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Sat, April 04

Veterans Day Salute: Dick Schmidt's long way home

Camp Verde resident Dick Schmidt displays the collection of maps he was issued during the war. Although nicely printed on cloth he says they were not very accurate.

Camp Verde resident Dick Schmidt displays the collection of maps he was issued during the war. Although nicely printed on cloth he says they were not very accurate.

CAMP VERDE - From January 1944 to March 1945 Dick Schmidt flew 50 missions over Japanese-controlled China.

On each missions he flew one of America's premier fighter aircraft-the twin engine, twin tail P-38.

It was the aircraft used by two of America's greatest aces of World War II, Richard Bong (40 victories) and Thomas McGuire (38 victories).

Of the 50 flights, 49 of them were flown alone. He never had an escort and no one was around to cover his wing.

And he flew them all totally unarmed. He never dropped a bomb, never engaged an enemy fighter, never fired a shot. His only weapons were the plane's ability to fly high and fly fast...and the cameras.

Schmidt was a pilot with the 21st Photo Reconnaissance Squadron, headquartered out of Kunming, China. His only job was to photograph the enemy-their airfields, ships, supply depots, ammunition dumps, troops, convoys and anything else high command felt was worth a look.

As helpless as he was in the air he says he never gave it much thought, at least at the beginning.

"We didn't know better. The first 35 missions didn't matter. You were young and you were going to live forever. But the last 15 missions, after you had seen your fellow pilots leave and never come back, there was a certain amount of tension."

Alone in the early hours of the morning he and the members of his squadron would set off for targets up to 1,200 miles from base, places like Hong Kong and Formosa.

Typically they flew above the fray, but one day, on a flight over Shanghai, he was jumped by a Japanese fighter. Schmidt says he disposed of his two 300-gallon drop tanks, dove to gain speed and then proceeded to outrun his pursuer for 200 miles.

But of all his flights his most memorable was one he took shortly after arriving in Kunming-one that didn't count-one that would make his journey back to the United States longer than it should have been.

"It wasn't even a mission. I went out to just enjoy what the plane could do."

And what the plane could do is fly about 450 miles an hour.

"The only problem with flying the P-38 is we always flew high. And if you have ever flown in a jet you know that from 30,000 feet, 400 or 500 miles an hour isn't very impressive. But 50 feet off the ground it's absolutely thrilling."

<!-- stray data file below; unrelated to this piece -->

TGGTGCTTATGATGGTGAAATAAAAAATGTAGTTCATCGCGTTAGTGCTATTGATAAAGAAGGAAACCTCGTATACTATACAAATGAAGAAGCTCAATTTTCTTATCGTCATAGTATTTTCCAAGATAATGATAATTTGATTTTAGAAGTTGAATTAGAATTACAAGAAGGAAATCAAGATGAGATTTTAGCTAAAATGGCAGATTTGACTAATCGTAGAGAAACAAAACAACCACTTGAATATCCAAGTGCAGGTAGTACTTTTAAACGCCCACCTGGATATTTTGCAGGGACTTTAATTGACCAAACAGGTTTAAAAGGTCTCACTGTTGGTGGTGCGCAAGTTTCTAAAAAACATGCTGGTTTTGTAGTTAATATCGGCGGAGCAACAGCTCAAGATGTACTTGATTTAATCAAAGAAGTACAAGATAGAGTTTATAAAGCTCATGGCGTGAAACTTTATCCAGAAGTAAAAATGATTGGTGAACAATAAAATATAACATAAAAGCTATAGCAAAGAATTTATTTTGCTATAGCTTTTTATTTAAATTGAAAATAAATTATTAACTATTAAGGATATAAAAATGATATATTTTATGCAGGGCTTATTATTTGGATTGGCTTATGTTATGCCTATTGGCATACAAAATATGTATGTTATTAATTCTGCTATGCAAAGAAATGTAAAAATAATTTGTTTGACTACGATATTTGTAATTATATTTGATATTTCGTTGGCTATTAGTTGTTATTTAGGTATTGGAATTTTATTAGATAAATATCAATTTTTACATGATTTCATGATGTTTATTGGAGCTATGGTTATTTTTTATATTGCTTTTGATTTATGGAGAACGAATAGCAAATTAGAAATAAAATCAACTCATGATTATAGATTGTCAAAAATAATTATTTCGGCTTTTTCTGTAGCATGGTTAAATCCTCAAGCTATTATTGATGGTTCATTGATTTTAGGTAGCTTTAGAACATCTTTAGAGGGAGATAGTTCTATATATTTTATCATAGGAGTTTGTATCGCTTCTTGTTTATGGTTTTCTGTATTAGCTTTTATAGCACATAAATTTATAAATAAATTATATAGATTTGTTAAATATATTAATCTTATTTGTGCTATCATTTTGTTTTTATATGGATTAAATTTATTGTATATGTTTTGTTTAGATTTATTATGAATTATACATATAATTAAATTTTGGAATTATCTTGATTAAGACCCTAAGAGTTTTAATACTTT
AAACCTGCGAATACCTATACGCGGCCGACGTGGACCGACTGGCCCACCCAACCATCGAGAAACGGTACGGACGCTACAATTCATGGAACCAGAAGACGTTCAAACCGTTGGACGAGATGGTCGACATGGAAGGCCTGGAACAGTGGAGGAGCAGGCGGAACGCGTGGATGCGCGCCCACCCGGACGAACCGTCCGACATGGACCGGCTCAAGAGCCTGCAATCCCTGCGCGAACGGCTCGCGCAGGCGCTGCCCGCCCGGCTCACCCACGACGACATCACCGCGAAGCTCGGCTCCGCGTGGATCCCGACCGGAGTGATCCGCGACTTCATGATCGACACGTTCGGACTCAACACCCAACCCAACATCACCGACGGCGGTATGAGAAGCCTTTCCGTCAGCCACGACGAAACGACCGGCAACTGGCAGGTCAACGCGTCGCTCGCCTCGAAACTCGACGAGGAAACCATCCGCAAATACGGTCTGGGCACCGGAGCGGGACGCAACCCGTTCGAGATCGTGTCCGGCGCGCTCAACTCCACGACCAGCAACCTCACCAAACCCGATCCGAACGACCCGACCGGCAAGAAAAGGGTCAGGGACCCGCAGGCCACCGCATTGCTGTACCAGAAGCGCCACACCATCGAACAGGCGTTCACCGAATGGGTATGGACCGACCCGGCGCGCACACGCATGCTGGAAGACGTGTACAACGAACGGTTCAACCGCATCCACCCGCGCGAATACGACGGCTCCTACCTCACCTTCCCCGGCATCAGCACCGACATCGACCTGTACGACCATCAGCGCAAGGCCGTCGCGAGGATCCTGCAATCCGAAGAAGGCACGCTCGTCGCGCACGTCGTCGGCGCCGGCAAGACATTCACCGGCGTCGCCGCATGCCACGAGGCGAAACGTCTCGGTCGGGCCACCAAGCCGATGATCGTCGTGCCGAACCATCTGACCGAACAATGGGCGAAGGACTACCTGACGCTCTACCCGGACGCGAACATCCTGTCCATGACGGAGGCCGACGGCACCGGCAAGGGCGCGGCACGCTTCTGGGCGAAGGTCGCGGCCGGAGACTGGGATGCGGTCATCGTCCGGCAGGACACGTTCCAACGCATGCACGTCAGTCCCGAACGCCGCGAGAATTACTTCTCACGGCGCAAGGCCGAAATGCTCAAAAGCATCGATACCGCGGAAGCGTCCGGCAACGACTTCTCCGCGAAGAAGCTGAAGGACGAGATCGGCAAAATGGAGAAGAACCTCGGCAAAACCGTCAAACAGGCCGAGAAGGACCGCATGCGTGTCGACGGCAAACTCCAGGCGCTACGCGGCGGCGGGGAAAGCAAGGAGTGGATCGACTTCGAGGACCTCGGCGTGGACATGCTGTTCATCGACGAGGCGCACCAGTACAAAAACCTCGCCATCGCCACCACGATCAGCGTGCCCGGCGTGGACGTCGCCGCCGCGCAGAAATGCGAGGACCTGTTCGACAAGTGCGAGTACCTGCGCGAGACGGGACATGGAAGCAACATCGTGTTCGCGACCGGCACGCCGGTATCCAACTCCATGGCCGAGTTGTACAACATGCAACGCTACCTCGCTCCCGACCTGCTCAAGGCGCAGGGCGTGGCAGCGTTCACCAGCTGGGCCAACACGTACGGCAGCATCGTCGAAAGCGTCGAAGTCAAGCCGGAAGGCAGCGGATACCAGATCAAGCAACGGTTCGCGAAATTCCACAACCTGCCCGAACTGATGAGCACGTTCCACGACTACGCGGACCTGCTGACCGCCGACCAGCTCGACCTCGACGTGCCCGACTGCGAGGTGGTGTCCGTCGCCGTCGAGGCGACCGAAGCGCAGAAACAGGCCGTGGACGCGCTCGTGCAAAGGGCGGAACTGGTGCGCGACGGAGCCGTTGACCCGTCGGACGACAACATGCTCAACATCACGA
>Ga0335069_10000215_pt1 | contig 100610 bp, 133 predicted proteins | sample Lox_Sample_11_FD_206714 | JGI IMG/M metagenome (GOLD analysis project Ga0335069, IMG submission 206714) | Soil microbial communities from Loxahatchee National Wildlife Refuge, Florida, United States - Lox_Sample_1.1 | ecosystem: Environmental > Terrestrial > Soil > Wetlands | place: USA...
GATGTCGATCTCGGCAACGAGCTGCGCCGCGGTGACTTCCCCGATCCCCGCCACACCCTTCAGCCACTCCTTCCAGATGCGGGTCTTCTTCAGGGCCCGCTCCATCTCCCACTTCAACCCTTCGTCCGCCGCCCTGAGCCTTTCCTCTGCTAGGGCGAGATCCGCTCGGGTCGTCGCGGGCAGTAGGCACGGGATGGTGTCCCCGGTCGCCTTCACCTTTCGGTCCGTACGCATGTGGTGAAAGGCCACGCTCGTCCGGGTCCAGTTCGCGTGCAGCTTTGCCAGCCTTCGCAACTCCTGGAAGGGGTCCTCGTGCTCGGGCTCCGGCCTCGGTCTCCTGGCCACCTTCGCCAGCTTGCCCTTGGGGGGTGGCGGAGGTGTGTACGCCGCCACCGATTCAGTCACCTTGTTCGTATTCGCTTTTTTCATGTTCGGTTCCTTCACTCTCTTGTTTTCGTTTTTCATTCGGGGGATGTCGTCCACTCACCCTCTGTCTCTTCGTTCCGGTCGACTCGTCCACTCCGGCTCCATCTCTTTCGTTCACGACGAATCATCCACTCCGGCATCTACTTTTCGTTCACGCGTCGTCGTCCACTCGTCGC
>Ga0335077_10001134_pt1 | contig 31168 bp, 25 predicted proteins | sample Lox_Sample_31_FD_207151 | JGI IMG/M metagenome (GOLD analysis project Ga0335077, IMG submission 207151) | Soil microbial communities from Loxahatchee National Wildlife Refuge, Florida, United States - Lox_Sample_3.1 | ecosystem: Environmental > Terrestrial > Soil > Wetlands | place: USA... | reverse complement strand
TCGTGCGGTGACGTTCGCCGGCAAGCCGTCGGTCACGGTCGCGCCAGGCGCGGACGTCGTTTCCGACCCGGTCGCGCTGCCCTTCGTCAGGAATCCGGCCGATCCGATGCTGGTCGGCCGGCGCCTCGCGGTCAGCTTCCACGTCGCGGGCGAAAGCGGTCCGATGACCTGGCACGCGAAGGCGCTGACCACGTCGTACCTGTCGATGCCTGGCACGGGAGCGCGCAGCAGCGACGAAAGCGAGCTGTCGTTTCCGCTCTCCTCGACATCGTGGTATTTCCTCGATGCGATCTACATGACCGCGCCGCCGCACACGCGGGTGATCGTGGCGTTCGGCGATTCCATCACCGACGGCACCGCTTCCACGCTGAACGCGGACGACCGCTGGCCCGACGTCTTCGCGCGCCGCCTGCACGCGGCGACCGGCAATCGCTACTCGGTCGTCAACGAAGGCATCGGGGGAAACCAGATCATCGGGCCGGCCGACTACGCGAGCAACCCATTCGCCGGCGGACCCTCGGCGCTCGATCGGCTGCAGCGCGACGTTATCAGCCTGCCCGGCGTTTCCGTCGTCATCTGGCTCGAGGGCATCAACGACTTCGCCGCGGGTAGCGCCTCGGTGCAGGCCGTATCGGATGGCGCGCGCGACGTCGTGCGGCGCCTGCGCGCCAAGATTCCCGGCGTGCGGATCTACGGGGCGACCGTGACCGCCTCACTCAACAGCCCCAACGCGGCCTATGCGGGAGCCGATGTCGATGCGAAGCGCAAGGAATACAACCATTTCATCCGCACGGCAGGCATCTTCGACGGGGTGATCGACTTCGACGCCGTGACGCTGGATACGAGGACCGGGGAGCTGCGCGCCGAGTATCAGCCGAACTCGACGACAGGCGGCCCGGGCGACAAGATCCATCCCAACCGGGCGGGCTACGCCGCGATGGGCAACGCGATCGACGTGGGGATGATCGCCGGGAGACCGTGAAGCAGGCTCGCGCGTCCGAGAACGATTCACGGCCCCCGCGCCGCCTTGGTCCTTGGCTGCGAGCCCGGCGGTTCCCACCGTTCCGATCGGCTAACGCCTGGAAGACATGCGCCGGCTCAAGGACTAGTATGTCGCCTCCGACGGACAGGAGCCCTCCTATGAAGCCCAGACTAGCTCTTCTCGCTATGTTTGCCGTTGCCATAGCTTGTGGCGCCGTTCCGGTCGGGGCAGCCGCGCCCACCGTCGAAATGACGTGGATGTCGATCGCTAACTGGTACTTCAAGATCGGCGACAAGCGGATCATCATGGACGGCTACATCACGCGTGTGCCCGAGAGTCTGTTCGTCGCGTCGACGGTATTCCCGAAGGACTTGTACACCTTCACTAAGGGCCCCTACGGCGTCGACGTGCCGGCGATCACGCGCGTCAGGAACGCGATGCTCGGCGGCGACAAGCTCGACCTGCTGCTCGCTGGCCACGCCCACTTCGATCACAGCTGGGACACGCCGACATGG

About five miles from the base Schmidt spotted a lake. He dove to treetop level then tore out across the lake.

"At the far end of the lake was a house. When I reached it, I pulled up, blowing off a few shingles as I went by."

When Schmidt landed back at the base he was met by the squadron commander who spent a good deal of time chewing him out.

"He was mad as hell. It turned out it wasn't just any house. It was a retreat for senior officers who were on R and R (Rest and Relaxation). Apparently there was a colonel sitting on the front porch who wasn't impressed."

Schmidt was temporarily assigned as co-pilot on a C-46 cargo plane before he was allowed to get back in his cherished P-38.

"The commander said that if I wanted to see China he had just the thing for me."

But his punishment wasn't over.

Fourteen months later, after he had completed his mandatory 50 missions, Schmidt was forced to stay in Kunming for an additional two months, serving as a flight leader for new recruits and waiting for his captain's bars.

"It seems I wasn't in anyone's good graces," he says.

Then, when he was free to leave, it would take him nearly a month to get back home.

"After they cut my orders, it was up to me to bum a ride home. But most pilots made you have your own parachute. It took me 10 days to find a parachute and a ride home. They were both being sent somewhere for repairs, but I didn't care."

When the plane hit 15,000 feet he realized he didn't have supplementary oxygen and ended up sharing a crewmember's oxygen mask. In India it took another week to find a flight. Over North Africa he shared the back end of a cargo plane with a dozen airsick infantrymen.

The agonizingly slow ride home changed his views on flying.

"The P-38 was the sweetest plane I ever flew. Its power and speed were just incredible. I never flew another aircraft. I just couldn't see myself flying a piper cub."

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